My mom drove me crazy when I was a kid. An author and children’s literacy expert, she was hellbent on preparing me to be a good writer. She read and corrected everything I wrote – challenging me to think harder, express more and expand my vocabulary. I can still feel what it was like to have her hover over me at the dining room table, gently pointing out ways I could make a sentence stronger or urging me to replace my “mashed potato words” – the ones that were bland, boring, and flavorless {I distinctly recall the word “nice” being a pet-peeve for her}.

Oh, man. I hated it. But I’m so grateful for it now.

My dad recently asked me if I could pinpoint the first time I knew I was a good writer. It was in sixth grade, when my teacher chided me for handing in a report on pandas that, she insisted, I couldn’t have possibly written all by myself. It was all at once frustrating and invigorating; her misplaced scolding informed me that I was a good writer. Too good for her classroom, apparently.

And to this day, no skill has served me more than writing. I can write a heartfelt letter, a compelling press release, an engaging radio ad, an impromptu lullaby, a touching thank you note, a kick-ass resume, a succinct email, an inspiring speech, a thoughtful blog post. Words give me wings and I want my own kids to know their power, too.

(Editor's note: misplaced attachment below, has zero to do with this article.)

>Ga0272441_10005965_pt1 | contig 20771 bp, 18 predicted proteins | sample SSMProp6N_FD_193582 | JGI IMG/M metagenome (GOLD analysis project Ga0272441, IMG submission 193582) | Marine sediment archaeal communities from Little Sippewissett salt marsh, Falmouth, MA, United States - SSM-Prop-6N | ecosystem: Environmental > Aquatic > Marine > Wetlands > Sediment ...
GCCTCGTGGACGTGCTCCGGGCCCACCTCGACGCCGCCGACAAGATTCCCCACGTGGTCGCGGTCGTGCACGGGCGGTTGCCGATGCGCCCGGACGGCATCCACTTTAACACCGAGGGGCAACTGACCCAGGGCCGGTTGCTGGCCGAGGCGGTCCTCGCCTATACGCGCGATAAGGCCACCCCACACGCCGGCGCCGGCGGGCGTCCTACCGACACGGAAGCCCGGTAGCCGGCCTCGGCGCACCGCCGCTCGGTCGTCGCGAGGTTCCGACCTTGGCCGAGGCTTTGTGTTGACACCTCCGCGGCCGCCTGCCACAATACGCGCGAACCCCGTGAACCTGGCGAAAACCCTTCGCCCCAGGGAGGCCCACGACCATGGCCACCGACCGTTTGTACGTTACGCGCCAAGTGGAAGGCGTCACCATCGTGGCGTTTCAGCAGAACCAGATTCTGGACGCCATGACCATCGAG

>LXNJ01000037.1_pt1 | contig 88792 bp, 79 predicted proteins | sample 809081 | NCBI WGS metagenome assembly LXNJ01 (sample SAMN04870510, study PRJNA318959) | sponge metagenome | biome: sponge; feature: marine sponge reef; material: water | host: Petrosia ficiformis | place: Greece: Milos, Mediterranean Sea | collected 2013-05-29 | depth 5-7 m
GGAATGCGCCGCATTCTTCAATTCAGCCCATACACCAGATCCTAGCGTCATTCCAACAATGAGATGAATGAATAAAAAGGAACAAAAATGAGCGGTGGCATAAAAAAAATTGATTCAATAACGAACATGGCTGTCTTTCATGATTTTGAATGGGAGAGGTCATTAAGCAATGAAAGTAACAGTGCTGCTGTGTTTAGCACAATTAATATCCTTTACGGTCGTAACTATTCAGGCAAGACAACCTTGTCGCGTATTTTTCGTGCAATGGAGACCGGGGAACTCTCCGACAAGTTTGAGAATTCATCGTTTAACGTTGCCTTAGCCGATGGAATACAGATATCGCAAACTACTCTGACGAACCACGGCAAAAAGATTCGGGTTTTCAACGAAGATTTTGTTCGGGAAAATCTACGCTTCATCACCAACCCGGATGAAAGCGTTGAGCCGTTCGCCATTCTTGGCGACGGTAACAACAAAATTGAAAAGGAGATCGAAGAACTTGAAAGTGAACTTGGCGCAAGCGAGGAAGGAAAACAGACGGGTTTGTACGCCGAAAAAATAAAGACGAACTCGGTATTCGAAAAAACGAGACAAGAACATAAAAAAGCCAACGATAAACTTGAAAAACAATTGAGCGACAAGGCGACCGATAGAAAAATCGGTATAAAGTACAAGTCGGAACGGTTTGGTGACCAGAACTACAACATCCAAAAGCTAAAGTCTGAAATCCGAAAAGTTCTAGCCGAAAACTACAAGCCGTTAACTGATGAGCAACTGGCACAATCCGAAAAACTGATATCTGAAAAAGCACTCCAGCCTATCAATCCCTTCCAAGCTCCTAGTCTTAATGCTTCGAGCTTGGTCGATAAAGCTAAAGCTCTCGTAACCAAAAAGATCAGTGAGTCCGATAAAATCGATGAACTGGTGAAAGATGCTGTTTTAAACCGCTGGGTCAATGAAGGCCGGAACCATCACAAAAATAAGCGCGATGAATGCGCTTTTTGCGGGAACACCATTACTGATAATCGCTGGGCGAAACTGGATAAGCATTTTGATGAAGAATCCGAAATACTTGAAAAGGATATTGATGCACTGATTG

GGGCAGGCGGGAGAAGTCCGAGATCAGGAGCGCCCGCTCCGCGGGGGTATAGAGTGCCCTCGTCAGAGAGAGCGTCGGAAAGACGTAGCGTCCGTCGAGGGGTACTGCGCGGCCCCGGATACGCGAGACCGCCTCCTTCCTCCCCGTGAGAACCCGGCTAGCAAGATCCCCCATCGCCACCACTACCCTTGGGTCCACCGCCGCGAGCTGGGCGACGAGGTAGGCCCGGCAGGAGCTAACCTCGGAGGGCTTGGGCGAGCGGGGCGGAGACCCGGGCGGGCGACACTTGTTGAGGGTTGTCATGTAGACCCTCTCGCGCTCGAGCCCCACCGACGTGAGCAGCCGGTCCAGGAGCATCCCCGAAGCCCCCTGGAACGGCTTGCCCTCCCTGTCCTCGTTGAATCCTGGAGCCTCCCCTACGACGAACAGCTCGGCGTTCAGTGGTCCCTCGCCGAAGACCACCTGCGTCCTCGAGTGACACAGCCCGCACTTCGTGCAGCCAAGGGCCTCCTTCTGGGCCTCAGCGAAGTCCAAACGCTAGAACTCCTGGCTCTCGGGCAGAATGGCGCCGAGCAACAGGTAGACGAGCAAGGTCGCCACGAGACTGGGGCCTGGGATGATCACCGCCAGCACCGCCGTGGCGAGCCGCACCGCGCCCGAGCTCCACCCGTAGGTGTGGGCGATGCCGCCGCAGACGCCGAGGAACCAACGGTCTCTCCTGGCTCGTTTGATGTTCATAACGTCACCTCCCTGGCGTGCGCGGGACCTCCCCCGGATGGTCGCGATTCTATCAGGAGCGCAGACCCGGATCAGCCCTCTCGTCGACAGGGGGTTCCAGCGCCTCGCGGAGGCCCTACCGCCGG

I had a full-circle moment on Monday, as I sat next to Ryder at the kitchen table while he did his third grade homework – writing a story about his summer. I found myself swelling with pride as I watched him choose his words carefully and ask about punctuation {“do I need that dot with a tail here?”}. My hovering over him – just as my mom did over me – is starting to pay off.

He hates it as much as I did. But I know that every grunt and groan and sigh from him is a sign he’s growing wings.